The second Monday of May, 1787, fell upon the 14th. On that day only a few delegates had assembled, and seven states were not represented until May 25th, when the first meeting of the Federal Constitutional Convention was held.1

A correct appreciation and understanding of the United States Constitution requires a knowledge of the history of the Constitutional Convention. It was with both vague and widely differing notions as to what should be done that the members of the convention assembled together on this 25th day of May, 1787. There was, however, one characteristic which seems to have belonged to all this remarkable body of men. They seem, almost without exception, to have been men of a practical, instead of a speculative mind; men imbued with all the conservatism of the Anglo-Saxon race. There is little in the Constitution which originated in the minds of any member of this convention. What they did was to select from the political institutions of the past those features best suited, in their opinion, for our country, and then to mould or modify them to meet existing conditions.

1 Massachusetts, New York, New Jersey, Pennsylvania, Delaware, Virginia, North Carolina, South Carolina, and Georgia were represented at the opening session on May 25th. Delegates from Connecticut and Maryland appeared on May 28th. New Hampshire was first represented on July 23, while Rhode Island took no part in the Convention.

What, then, were the sources from which the framers of the Federal Constitution drew their material? First and foremost stand the constitutions of the different states. It has been said that every provision of the Constitution of the United States which has worked well, was suggested by some provision in the Constitution of some State, and that every provision which was not so suggested has worked poorly. Such a statement is too broad to be wholly true, but it serves to illustrate the importance of this source. For example, the compromise which saved the Constitution when the convention was about to go to pieces on the question of representation in Congress, was suggested by a provision of the Connecticut Constitution. (The various provisions of the United States Constitution copied from the various State constitutions will be shown when the Constitution is treated in detail in the next volume.) Next in importance among the sources from which the United States Constitution was drawn, stands the English system of government. It was the English system of government, however, as laid down by Blackstone, and as understood generally by Americans at that time, which served as a guide to the Constitution makers, rather than the English government as it really existed. Like Blackstone, the members of the Constitutional Convention were all the time looking at the letter of the English law, rather than its spirit. They were acquainted with the laws of the English Constitution, but not with its conventions. They saw the three branches of the legislative power without appreciating the supremacy of the House of Commons. To them the executive power appeared vested in the King rather than in the ministry. The closest copying from English law appears in the Bill of Rights where various provisions of the Magna Charta or Bill of Rights appear embodied almost verbatim in the Constitution, or in the first ten amendments. It should be added, that the State Constitutions were largely based on English law, and thus, much that was copied from them came indirectly from England, although many of the most valuable provisions suggested by the State Constitutions have nothing resembling them in the English law or Constitution.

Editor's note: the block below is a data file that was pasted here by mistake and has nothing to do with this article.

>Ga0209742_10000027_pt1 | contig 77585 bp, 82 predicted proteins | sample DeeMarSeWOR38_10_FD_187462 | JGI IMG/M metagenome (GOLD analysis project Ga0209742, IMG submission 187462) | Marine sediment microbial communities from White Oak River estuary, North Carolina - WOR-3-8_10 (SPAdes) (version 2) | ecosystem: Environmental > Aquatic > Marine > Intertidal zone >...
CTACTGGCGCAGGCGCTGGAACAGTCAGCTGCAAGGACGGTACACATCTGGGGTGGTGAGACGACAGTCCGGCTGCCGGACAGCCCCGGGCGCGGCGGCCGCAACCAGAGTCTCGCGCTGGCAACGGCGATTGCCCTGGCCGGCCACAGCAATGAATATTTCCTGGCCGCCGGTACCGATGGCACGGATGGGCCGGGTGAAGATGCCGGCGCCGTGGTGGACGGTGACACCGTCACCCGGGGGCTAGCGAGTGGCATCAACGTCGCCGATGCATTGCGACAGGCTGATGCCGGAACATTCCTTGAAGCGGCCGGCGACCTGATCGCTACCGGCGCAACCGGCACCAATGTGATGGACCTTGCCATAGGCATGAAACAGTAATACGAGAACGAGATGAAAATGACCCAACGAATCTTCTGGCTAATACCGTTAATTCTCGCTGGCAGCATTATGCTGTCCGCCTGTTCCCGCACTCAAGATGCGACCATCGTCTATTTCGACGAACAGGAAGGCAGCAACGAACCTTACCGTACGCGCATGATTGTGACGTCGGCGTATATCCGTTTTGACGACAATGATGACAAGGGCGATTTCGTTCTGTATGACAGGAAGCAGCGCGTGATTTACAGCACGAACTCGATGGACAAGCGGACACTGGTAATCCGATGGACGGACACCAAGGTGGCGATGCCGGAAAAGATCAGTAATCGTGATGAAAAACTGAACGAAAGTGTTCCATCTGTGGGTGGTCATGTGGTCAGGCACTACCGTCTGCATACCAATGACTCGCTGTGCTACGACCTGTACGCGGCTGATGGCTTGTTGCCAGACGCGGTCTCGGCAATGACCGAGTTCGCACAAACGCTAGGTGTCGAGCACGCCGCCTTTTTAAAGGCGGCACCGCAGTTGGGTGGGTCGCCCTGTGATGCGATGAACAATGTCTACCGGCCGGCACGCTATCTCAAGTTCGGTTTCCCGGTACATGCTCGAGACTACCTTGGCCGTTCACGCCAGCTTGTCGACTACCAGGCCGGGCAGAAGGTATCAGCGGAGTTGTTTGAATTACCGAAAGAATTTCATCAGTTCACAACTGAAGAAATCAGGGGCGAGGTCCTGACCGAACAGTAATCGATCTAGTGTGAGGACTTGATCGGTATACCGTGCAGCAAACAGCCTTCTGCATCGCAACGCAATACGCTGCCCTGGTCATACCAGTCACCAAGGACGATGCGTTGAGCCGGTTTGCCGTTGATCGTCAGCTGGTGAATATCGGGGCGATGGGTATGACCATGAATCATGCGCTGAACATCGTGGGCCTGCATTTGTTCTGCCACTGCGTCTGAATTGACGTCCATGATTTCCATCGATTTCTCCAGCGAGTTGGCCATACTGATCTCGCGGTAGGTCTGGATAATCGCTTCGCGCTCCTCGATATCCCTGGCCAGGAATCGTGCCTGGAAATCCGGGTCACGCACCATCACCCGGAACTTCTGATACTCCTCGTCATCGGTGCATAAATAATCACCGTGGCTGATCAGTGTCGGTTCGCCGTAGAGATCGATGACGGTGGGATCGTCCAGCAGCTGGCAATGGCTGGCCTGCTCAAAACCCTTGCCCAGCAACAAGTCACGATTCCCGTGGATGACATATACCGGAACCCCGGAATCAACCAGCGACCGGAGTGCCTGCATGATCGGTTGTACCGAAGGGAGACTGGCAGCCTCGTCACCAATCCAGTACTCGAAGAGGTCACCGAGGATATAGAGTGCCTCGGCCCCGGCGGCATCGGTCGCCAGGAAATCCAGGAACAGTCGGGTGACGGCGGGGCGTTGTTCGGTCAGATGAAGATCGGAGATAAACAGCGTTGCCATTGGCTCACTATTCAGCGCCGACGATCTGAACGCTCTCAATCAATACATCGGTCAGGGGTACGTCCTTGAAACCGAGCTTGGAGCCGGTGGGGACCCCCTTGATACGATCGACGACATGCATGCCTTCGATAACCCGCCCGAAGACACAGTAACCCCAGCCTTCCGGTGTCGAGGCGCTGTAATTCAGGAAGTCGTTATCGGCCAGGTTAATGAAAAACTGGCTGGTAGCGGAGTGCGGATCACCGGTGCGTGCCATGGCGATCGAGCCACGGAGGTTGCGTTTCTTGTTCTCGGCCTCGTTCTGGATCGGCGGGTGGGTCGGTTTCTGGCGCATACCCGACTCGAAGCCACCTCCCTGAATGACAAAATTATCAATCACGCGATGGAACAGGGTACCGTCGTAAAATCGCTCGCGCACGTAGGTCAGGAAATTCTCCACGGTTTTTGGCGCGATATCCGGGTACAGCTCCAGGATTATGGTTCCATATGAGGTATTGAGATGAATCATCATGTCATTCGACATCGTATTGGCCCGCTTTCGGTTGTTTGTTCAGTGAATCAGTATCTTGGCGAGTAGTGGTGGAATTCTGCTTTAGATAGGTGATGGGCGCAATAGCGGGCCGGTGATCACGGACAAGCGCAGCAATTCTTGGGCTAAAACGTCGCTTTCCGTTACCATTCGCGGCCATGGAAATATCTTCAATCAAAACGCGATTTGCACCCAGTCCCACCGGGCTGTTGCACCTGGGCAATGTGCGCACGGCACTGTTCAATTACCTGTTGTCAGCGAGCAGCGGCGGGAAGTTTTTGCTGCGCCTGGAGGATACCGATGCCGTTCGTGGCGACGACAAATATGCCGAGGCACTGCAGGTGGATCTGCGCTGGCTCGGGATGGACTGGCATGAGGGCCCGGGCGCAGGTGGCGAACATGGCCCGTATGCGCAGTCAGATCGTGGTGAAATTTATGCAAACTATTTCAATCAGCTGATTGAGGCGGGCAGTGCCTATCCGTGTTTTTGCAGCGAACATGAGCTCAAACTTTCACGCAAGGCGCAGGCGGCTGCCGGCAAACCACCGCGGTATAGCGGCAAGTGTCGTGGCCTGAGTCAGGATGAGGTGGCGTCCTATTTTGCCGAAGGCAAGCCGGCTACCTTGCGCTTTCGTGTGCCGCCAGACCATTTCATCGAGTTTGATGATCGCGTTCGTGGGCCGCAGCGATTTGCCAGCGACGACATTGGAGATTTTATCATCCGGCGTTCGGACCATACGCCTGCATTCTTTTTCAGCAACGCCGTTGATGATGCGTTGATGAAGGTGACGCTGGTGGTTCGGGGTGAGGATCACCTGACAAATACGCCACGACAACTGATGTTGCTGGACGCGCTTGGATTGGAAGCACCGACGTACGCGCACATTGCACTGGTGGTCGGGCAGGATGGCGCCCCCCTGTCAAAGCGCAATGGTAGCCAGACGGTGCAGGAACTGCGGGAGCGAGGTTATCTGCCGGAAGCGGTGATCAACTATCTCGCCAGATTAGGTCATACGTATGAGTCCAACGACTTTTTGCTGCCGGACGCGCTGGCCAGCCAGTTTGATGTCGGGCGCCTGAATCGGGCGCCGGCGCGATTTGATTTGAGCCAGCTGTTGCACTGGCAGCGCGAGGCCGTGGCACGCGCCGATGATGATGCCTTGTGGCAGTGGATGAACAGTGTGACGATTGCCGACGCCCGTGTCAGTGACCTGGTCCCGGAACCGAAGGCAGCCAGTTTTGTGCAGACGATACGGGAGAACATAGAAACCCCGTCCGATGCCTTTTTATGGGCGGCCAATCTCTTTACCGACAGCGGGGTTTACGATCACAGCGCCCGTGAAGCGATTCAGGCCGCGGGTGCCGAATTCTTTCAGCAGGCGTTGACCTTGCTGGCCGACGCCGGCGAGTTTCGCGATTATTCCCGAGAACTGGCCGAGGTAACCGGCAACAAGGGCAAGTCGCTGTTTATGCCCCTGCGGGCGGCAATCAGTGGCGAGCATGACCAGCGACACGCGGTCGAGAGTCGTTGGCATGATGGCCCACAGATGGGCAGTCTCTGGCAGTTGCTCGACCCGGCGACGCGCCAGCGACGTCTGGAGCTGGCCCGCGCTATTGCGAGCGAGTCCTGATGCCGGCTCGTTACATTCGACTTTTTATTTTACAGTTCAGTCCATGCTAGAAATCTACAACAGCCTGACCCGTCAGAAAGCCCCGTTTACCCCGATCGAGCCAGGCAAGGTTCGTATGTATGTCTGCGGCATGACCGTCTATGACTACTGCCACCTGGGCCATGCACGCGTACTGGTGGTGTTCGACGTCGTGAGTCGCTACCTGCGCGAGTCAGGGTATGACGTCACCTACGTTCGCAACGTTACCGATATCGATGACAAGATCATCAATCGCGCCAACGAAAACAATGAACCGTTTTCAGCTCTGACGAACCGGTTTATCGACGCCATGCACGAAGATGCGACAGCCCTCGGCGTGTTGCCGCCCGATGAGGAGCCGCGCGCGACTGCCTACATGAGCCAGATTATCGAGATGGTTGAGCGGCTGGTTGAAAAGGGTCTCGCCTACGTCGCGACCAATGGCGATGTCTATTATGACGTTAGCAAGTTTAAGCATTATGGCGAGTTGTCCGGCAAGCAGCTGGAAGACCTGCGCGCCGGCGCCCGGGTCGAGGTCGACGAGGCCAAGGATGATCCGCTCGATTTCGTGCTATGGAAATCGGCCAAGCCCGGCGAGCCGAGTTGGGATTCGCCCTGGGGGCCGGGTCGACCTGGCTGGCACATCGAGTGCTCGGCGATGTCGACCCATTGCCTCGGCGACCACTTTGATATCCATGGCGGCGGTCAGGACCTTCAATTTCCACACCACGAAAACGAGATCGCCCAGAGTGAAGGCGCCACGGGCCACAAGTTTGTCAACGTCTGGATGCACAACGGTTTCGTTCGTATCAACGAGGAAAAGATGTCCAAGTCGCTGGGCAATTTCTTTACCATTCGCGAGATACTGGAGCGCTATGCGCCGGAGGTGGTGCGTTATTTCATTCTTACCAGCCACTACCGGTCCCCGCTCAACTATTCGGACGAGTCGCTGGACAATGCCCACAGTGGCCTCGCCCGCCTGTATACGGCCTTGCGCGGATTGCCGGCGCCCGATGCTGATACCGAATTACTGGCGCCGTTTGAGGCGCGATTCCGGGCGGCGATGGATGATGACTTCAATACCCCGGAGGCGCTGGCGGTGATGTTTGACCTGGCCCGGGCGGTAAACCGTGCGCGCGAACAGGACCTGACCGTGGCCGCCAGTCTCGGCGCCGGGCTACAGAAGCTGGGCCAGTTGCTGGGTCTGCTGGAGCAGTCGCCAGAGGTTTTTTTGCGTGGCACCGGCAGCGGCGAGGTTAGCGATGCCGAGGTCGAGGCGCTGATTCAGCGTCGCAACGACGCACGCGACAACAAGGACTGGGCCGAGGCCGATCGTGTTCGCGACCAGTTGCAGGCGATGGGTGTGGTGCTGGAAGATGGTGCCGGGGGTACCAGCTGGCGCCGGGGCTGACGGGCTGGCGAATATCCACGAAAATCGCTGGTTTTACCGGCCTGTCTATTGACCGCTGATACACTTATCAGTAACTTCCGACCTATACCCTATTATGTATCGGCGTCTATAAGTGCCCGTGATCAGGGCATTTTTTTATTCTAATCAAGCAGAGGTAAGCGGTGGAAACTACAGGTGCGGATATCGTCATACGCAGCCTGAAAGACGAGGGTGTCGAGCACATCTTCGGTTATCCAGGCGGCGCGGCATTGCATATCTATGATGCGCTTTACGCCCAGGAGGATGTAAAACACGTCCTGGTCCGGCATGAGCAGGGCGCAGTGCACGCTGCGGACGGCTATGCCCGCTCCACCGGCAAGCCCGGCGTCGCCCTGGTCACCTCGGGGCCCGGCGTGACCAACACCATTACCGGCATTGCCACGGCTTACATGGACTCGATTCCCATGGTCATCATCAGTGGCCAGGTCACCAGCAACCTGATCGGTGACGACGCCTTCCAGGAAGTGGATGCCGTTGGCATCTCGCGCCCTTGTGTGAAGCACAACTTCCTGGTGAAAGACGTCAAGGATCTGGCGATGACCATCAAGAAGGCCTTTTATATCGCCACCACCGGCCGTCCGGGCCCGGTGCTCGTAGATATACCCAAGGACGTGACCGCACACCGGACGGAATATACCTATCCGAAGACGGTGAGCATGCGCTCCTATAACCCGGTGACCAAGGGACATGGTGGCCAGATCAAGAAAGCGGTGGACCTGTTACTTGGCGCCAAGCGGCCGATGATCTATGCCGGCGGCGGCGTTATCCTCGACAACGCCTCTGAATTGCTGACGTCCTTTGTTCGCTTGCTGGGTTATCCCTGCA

A recent writer 2 has made an effort to make out a Dutch origin for American institutions. The free schools, the written ballot, and some features of the township system, may be largely traced to Dutch sources, but we find little trace of Dutch influence in the Constitution itself. The Dutch republic was, however, of service to the framers of our Constitution, as furnishing a striking example of the evils attending an undue exaltation of the power of local governments. The Articles of Confederation were also of benefit as showing what to avoid, rather than as presenting much worthy of being followed. Certain provisions of these articles appear, however, in a slightly modified form, in the Constitution, noticeably the clause relative to the reciprocal rights of the citizens of the several states.

The period during which the convention met was one of a great revival of classical study. The minds of the people were filled with admiration of the character and institutions of the ancient Romans. Much of this sentiment is to be found in the speeches in the Constitutional Convention, but little evidence of Roman influence is to be found in the text of the Constitution except in the name of the upper branch of the legislative body, and this name was already in use in eleven of the states.

2 Mr. Douglas Campbell, in "Puritan in Holland, England, and America."

Three great causes of dissension early manifested themselves among the members of the Convention. The interests of the large and of the small states came at once into conflict, while the members of the convention became arrayed either as supporters or opponents of a strong central government, and as the friends or enemies of slavery. The positions of the different parties on the first two questions were set forth in the "Virginia" and "New Jersey" plans, while the various conflicting interests were brought to a certain degree of harmony by the three great compromises of the Constitution. It is around the Virginia3 and New Jersey4 plans and these three compromises that the history of the Constitutional Convention centers.